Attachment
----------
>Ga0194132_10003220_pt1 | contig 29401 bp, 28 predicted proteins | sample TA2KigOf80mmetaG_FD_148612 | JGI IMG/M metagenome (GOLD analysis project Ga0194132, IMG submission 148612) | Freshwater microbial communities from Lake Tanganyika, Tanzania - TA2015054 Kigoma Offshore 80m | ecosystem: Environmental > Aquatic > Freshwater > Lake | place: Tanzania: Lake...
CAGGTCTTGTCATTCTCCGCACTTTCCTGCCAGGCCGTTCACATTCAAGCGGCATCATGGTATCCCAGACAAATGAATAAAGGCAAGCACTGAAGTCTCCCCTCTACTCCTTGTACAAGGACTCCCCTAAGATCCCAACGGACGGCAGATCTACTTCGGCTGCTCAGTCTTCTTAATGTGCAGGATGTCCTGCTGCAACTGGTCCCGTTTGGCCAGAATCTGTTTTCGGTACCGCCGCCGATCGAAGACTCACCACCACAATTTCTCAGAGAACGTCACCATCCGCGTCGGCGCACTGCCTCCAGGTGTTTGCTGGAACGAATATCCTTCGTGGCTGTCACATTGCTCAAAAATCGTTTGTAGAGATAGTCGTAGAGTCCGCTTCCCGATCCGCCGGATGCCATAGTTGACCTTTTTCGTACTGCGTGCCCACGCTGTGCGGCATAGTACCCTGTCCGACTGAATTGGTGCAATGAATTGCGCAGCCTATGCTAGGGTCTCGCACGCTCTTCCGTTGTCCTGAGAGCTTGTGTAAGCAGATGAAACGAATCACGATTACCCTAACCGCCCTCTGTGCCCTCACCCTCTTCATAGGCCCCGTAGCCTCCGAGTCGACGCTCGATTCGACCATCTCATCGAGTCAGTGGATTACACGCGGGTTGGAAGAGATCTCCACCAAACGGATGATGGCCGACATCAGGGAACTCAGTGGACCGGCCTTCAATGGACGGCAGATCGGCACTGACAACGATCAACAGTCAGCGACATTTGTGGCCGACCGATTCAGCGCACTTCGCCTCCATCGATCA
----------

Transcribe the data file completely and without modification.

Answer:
>Ga0194132_10003220_pt1 | contig 29401 bp, 28 predicted proteins | sample TA2KigOf80mmetaG_FD_148612 | JGI IMG/M metagenome (GOLD analysis project Ga0194132, IMG submission 148612) | Freshwater microbial communities from Lake Tanganyika, Tanzania - TA2015054 Kigoma Offshore 80m | ecosystem: Environmental > Aquatic > Freshwater > Lake | place: Tanzania: Lake...
CAGGTCTTGTCATTCTCCGCACTTTCCTGCCAGGCCGTTCACATTCAAGCGGCATCATGGTATCCCAGACAAATGAATAAAGGCAAGCACTGAAGTCTCCCCTCTACTCCTTGTACAAGGACTCCCCTAAGATCCCAACGGACGGCAGATCTACTTCGGCTGCTCAGTCTTCTTAATGTGCAGGATGTCCTGCTGCAACTGGTCCCGTTTGGCCAGAATCTGTTTTCGGTACCGCCGCCGATCGAAGACTCACCACCACAATTTCTCAGAGAACGTCACCATCCGCGTCGGCGCACTGCCTCCAGGTGTTTGCTGGAACGAATATCCTTCGTGGCTGTCACATTGCTCAAAAATCGTTTGTAGAGATAGTCGTAGAGTCCGCTTCCCGATCCGCCGGATGCCATAGTTGACCTTTTTCGTACTGCGTGCCCACGCTGTGCGGCATAGTACCCTGTCCGACTGAATTGGTGCAATGAATTGCGCAGCCTATGCTAGGGTCTCGCACGCTCTTCCGTTGTCCTGAGAGCTTGTGTAAGCAGATGAAACGAATCACGATTACCCTAACCGCCCTCTGTGCCCTCACCCTCTTCATAGGCCCCGTAGCCTCCGAGTCGACGCTCGATTCGACCATCTCATCGAGTCAGTGGATTACACGCGGGTTGGAAGAGATCTCCACCAAACGGATGATGGCCGACATCAGGGAACTCAGTGGACCGGCCTTCAATGGACGGCAGATCGGCACTGACAACGATCAACAGTCAGCGACATTTGTGGCCGACCGATTCAGCGCACTTCGCCTCCATCGATCA